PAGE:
A few years ago, I tried “Snow Shan” green tea from Vietnam . . .
And I hated it.
Okay, maybe “hate” is too strong of a word; “touchy” would be better. It was really difficult to brew. If I went out-of-bounds on the steeping parameters, the leaves imparted a bitter and astringent brew, not unlike a young Lao Mane’ sheng puerh. My guess was that because it took a longer fry to kill-green the leaves (especially old tree material), and also thanks to the more humid environs of Northern Vietnam, the all-handmade process led to some really touchy leaves.
So what is Snow Shan green tea? Well, it’s more purally known as “Thuyet Shan” (Snow High Mountain) green tea. And it’s exactly that, green tea made from tea trees high up in the mountains of Northern Vietnam. But there’s a really important distinction: Thuyet Shan is made from some of the oldest tea trees, from some of the oldest feral gardens in the world. Northern provinces like Yen Bai and Ha Giang are dotted with them.
I’ve mentioned trying teas made from these types of old trees many times. But other than the one time, I don’t think I tried another old tree green tea made from them. Mostly out of fear. But then, Hatvala posted something interesting.
They had me at indigenous peoples making tea from old trees. I was good to go. I got in contact with them, and they sent me — not one, but two — green teas from the same province; Ha Giang. Bamboo Dream (the one shown above), and Tiger Monkey.
For brewing, I approached these like any other pan-fried green—plus airing on the conservative side. I went with a brewing temp of 175-ish (Fahrenheit), and roughly 3 grams of leaf to a 6oz. gaiwan. Infusion time: three minutes.
This smelled like how a pan-fried green tea should. Date sugar, chestnuts, flowers, with maybe a little bit of assamica astringency on the back-whiff. Appearance-wise, it was its own thing. I have no clue what green tea to compare it to, maybe Mao Feng? Dunno. Point is, it was lovely.
The liquor brewed up a little darker than I anticipated. Bold, jade green, instead of the usual pale yellow, I was expecting. The aroma it gave off was similar to fresh puerh maocha, only lighter on the earth. Taste-wise, it was deep! Full-bodied, too. Spring grass and floral blooms on the forefront, followed by a sweet middle, and a touch of assamica astringency on the finish.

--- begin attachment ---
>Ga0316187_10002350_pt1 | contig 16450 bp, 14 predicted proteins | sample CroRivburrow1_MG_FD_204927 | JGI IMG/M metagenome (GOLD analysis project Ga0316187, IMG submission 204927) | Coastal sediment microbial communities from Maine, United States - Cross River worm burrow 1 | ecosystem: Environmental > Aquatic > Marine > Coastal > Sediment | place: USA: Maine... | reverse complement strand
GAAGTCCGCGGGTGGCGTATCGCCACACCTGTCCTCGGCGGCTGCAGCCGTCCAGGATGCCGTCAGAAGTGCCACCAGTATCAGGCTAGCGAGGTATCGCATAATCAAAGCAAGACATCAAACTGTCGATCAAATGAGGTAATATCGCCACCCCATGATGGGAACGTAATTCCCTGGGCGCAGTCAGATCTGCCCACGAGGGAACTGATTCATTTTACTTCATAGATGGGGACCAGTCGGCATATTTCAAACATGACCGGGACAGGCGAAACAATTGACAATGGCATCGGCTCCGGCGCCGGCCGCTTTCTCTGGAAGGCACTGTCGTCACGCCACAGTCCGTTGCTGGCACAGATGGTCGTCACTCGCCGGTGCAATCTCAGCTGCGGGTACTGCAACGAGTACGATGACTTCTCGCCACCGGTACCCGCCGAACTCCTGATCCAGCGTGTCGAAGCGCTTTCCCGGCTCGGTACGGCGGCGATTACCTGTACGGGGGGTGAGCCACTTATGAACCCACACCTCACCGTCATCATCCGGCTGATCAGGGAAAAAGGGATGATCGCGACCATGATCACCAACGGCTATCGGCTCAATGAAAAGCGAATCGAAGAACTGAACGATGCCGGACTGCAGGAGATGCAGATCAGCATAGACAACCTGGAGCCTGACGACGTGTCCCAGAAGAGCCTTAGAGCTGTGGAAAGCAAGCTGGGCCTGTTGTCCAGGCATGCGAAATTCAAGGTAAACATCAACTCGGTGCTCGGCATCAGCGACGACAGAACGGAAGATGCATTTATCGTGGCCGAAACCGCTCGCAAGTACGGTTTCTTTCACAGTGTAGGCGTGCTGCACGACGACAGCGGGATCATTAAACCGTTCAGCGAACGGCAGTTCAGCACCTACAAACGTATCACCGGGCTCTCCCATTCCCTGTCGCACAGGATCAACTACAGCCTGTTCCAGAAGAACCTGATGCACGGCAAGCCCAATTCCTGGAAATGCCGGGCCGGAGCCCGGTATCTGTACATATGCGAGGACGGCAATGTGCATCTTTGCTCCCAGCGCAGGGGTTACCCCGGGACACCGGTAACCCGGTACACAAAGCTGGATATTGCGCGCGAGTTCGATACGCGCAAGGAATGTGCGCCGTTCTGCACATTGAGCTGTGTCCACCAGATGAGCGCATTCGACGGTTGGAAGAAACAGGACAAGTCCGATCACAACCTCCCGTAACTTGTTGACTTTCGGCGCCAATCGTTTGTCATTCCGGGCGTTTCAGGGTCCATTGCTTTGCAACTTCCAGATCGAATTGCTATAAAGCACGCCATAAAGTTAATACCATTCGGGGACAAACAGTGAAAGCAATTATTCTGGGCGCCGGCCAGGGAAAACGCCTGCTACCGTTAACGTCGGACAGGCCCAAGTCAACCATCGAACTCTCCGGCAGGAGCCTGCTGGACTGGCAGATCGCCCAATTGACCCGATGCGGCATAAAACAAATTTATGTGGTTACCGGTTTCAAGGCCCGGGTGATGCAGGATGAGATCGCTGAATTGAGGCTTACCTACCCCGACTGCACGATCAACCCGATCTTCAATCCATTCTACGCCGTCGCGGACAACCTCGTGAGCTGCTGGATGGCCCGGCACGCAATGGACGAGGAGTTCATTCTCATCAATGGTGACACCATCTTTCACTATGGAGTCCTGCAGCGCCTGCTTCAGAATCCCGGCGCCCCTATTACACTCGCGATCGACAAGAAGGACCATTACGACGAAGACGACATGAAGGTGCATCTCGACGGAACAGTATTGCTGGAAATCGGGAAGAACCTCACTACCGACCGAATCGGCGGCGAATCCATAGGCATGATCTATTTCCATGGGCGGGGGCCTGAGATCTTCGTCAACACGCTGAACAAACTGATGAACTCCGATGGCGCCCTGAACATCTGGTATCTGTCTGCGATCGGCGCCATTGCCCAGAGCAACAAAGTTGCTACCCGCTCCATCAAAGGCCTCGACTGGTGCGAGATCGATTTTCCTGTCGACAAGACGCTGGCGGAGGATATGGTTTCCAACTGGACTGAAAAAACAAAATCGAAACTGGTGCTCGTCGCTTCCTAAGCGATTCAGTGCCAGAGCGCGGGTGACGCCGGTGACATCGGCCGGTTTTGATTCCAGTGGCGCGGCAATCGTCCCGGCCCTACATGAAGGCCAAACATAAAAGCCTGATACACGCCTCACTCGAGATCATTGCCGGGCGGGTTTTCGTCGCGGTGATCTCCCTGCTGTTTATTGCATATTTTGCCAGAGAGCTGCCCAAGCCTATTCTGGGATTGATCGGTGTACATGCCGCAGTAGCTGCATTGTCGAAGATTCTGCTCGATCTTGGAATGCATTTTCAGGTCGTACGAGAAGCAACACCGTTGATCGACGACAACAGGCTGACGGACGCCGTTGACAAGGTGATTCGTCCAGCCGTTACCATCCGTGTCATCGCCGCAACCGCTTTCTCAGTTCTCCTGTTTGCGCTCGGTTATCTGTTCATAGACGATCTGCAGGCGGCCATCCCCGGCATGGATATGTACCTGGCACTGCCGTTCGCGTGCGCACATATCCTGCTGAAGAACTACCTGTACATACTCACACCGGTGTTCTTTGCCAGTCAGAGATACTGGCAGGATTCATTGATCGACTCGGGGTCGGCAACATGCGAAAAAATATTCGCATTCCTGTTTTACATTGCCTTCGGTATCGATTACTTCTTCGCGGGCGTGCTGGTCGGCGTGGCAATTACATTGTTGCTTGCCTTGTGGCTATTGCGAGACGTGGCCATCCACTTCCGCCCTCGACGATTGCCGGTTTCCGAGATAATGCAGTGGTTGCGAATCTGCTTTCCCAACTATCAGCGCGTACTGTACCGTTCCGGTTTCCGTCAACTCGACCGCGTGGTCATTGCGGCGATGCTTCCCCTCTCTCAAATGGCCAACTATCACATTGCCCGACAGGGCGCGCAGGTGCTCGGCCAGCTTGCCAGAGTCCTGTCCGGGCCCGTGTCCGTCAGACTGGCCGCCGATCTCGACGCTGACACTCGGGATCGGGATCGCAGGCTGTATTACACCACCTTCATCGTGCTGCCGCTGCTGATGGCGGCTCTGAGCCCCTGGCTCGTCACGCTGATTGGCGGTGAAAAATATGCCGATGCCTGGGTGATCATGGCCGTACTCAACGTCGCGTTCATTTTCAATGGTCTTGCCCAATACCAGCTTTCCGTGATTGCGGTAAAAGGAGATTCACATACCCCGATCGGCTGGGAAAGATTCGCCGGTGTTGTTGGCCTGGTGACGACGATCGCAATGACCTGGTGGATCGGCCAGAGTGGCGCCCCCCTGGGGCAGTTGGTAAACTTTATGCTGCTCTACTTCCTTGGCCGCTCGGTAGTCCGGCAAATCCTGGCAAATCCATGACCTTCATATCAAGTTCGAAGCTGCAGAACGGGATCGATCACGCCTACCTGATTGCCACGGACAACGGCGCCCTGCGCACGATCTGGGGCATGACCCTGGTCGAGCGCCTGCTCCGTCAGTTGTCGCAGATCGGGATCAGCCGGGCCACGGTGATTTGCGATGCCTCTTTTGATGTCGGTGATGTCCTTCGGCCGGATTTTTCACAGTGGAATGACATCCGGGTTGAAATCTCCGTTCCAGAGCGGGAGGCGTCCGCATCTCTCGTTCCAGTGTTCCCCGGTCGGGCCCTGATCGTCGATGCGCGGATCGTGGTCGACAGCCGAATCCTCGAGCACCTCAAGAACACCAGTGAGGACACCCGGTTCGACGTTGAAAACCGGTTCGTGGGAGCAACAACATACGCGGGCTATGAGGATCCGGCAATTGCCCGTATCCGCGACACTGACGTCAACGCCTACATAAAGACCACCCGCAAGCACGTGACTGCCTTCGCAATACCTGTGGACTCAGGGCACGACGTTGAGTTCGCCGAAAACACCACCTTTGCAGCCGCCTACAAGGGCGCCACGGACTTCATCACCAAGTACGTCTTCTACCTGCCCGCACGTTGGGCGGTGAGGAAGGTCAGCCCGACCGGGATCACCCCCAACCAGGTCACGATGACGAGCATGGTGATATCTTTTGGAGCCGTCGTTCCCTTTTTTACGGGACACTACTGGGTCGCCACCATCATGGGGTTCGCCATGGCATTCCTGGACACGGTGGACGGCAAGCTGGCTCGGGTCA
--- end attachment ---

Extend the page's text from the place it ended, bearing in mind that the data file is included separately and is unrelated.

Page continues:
Now, this, I had something to compare it to. It looked like a Bi Luo Chun from the outset. Pretty sure that was the inspiration for it. Maybe also a little bit like a Gan Lu, save for the fact that the leaves used were a little older. Few buds, from what I could tell. Dry smell was very similar to the Tiger Monkey. Date-nut-flower-ish aroma.
The liquor brewed up the same bold, jade green as the Tiger Monkey, but with a far more cloying steam aroma. That was a bad sign. Further confirmation when I tasted it. Oh, dear Lord, it was bitter! Very surprising considering how light my starting temperature was. This had the same problem as the one Snow Shan green tea I tried.
So, I did a reboot. I dumped my kettle water, and brewed again from scratch; this time at roughly 160F. For a steep time, I shot for two minutes instead of three. And then I prayed. For the new set of leaves, I mooched from the “display model”.
The result was better, and quite the relief. The liquor was pale yellow-to-green, the steam aroma could be likened to cooked greens, but in a pleasant way, and the flavor was all artichoke hearts and trail mixed nuts.
One interesting thing I found with both teas, several months after the initial session, was that they both are perfect gong fu green teas. When one kept the water temp at 175F, and did successive infusions at thirty seconds, the results were spectacular, and any assamica astringency was minimized. They lasted forever this way, too; seven steeps . . . at least. That and the more desirable notes shined through all the better.
Favorite? Tiger Monkey, without a doubt. It completely circumvented the pratfalls of the usual Snow Shan green tea style. Probably because it—more or less—mimicked the style of, say, a Mao Feng, which I was fine with. All date sugar and grass, my favorite notes of a Chinese green tea, but . . . not from China. Bamboo Dream was still good, but took some adjustment to find its proper range. Not as overly bitter as the last Snow Shan I had, but just as touchy; best results when gong fu’d.
I guess that’s the end of the article, I don’t have any other witticisms to pass along. I would provide buyer links, but Vietnam is currently not allowing things to ship out of the country. (Thanks, pandemic.) If you want information on them for a future order, go to HERE. I’ll update information accordingly when the country is no longer in lockdown.